Species conservation with macaws at Dresden Zoo
Species protection | 31 May 2022
Today is World Parrot Day, and to celebrate, we want to put our macaws centre stage and highlight our ongoing commitment to conserving the macaw species in our collection.
In the past, we have kept and exhibited a wide range of different species; last year, however, we made some changes to our stock of these large South American parrots. We are now focusing on one flock of a single species, as this is more in keeping with the birds’ natural behaviour and indeed the behaviour of parrots in general.
We have chosen the red-fronted macaw, a small species from the arid thornbush and cactus savannahs of central Bolivia. This species is critically endangered, with the International Union for Conservation of Nature (IUCN) reporting a population of less than 300 adults in the wild. The European Association of Zoos and Aquaria (EAZA) has therefore identified it as a priority species for Europe going forwards. At present, only three other zoos in Germany keep this rare species. We also have a pair of blue-throated macaws in the large aviary. With a population of only 300 adults, this parrot species is also under threat of extinction. Unlike red-fronted macaws, blue-throated macaws inhabit the more tropical, humid, seasonally flooded savannahs of northern Bolivia. This species has also been identified by EAZA as a priority for a European breeding programme and is currently kept by eight zoos in Germany.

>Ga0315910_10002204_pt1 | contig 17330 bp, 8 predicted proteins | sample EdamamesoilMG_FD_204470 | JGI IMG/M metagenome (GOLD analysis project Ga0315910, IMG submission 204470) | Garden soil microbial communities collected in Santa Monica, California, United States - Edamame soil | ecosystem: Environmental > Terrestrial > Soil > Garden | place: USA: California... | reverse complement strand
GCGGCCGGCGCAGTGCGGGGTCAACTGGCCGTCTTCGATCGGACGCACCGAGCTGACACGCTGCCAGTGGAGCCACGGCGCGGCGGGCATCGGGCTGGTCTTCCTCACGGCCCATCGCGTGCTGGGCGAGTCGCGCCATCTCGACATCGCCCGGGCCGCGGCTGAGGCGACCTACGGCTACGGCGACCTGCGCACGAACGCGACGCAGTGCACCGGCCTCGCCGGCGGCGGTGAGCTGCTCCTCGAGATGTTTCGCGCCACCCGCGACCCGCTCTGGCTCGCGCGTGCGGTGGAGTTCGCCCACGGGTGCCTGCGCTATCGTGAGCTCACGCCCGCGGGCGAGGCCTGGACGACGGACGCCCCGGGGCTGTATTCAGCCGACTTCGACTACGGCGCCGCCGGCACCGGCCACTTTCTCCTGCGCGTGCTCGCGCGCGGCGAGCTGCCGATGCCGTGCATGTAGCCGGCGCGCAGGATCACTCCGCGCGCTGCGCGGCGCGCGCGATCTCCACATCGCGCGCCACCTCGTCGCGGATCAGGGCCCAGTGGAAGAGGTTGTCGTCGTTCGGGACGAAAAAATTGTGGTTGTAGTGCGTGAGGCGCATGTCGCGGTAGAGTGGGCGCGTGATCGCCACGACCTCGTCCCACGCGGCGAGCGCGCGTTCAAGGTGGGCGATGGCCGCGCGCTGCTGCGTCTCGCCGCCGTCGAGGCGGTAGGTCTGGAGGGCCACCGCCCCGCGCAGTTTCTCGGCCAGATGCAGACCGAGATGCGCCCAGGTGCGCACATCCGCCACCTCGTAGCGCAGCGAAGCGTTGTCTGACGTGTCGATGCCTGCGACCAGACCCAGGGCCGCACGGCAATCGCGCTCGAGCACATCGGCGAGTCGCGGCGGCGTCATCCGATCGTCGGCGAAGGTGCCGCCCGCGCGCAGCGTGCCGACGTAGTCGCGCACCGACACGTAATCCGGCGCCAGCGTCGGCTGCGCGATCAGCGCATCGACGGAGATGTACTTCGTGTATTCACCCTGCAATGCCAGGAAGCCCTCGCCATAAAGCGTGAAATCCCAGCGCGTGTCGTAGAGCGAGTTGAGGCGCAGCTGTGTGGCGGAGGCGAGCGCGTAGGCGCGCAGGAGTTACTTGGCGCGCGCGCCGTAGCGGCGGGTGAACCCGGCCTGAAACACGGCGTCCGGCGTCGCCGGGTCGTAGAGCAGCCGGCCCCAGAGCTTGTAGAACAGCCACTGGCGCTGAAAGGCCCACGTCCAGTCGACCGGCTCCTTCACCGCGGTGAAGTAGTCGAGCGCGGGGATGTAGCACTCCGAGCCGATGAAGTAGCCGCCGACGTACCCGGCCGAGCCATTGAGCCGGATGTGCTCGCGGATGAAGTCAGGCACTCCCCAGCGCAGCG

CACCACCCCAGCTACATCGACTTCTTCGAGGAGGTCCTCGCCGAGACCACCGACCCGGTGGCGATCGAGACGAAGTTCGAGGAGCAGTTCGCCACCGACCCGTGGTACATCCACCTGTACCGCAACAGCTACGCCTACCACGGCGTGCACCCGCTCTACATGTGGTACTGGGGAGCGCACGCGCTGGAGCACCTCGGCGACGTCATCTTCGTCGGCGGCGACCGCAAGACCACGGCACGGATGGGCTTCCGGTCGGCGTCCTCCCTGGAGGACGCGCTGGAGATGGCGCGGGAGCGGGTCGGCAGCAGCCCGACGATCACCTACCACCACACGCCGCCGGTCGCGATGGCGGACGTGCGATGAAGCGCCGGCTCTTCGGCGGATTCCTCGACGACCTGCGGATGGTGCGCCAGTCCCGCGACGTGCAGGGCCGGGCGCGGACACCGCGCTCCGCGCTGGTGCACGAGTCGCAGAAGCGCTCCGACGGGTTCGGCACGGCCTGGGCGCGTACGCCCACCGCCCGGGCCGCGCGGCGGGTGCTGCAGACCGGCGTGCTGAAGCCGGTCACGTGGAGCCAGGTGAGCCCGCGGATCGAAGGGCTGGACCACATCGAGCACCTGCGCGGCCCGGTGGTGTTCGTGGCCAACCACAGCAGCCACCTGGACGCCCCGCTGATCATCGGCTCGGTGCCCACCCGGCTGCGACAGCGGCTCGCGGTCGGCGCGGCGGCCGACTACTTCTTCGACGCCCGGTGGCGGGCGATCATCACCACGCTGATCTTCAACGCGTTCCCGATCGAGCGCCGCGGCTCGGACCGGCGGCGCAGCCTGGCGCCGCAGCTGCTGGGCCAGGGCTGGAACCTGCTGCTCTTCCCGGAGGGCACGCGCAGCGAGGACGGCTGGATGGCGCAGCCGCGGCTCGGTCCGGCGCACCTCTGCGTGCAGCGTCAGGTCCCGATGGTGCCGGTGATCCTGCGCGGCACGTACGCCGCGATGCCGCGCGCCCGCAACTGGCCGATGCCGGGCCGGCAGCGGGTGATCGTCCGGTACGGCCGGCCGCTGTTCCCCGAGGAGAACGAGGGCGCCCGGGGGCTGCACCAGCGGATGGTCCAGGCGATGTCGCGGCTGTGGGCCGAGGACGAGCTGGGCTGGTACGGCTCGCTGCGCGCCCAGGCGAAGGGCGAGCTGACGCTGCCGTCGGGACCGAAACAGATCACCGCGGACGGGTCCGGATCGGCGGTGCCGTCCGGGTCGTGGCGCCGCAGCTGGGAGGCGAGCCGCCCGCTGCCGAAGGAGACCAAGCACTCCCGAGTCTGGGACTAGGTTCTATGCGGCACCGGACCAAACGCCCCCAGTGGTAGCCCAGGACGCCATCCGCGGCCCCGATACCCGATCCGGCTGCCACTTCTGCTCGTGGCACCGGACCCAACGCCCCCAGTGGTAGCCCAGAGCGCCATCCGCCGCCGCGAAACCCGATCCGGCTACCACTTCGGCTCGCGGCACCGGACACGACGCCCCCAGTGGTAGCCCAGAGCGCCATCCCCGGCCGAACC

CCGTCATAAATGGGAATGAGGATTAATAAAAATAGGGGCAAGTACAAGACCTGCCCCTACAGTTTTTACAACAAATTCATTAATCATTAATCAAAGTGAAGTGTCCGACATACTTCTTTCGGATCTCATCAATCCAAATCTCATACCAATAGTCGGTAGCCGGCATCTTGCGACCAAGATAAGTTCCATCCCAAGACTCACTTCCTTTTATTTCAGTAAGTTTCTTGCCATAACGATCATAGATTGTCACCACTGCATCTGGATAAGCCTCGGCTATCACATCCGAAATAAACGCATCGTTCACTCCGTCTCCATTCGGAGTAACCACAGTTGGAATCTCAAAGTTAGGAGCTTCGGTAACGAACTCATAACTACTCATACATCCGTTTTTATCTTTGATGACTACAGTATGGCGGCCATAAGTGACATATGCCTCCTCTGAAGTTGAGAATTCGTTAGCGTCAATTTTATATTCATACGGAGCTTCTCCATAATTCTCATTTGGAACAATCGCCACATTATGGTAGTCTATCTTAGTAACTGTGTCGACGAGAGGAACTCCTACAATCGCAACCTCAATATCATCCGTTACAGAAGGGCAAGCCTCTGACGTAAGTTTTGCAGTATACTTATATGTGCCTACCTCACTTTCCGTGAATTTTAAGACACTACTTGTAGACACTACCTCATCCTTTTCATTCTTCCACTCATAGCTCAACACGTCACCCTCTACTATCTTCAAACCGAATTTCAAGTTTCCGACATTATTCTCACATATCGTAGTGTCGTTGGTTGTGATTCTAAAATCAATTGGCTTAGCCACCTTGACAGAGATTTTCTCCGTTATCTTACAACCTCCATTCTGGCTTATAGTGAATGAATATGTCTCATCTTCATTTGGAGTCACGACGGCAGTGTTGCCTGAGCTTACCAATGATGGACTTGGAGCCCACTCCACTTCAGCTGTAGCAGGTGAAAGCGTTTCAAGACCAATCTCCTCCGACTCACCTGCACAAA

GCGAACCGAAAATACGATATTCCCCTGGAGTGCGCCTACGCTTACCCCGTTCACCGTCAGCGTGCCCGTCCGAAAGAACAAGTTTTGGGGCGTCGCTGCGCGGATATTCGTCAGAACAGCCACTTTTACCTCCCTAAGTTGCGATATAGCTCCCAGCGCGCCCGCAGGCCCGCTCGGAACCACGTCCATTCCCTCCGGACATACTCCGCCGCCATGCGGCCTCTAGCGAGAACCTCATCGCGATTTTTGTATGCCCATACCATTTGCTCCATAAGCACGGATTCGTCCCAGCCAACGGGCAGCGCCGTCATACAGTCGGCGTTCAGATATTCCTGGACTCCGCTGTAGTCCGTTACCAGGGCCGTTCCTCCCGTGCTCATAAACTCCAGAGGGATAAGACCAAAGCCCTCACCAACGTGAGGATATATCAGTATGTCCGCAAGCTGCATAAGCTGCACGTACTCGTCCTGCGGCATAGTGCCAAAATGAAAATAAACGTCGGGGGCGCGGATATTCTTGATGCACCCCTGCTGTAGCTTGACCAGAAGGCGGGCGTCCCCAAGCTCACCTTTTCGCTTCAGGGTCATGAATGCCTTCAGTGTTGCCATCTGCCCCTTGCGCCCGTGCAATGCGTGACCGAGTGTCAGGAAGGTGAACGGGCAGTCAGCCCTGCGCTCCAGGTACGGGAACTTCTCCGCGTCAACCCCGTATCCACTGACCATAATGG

Current estimates suggest that about one third of the 350 known parrot species are endangered in the wild. To highlight this situation, the World Parrot Trust launched World Parrot Day in 2004. The decline is mostly driven by human activity, with habitat destruction and the wildlife trade being the key factors.
We have therefore decided to extend our species conservation commitment to these bird species, too. We are partnering with the Asociación Armonía, which is dedicated to the conservation of bird life in Bolivia. The Asociación Armonía is an NGO (non-governmental organisation) that works with local and indigenous populations to initiate and implement wildlife and habitat conservation programmes throughout the country. Their stated goal is to achieve a harmonious balance (in Spanish, “armonía” means harmony) between human beings and endangered species and habitats.
The organisation undertakes classic field work such as the installation of nest boxes and brood boxes, research, education and awareness campaigns in the media and schools, and developing alternative sources of income for the population, for example to stop wildlife trafficking. Special attention is paid to ecotourism. Money from foreign tourists can be used to support the creation and preservation of large natural habitats, which serve as havens and breeding grounds, including for red-fronted and blue-throated macaws.
In addition to 12 other projects, the Asociación Armonía is managing a red-fronted macaw conservation project in the Friends of Frente Roja Nature Reserve and another for blue-throated macaws in the Friends of Barba Azul Nature Reserve; our goal is to provide them with ongoing financial support from our Conservation Euro contributions.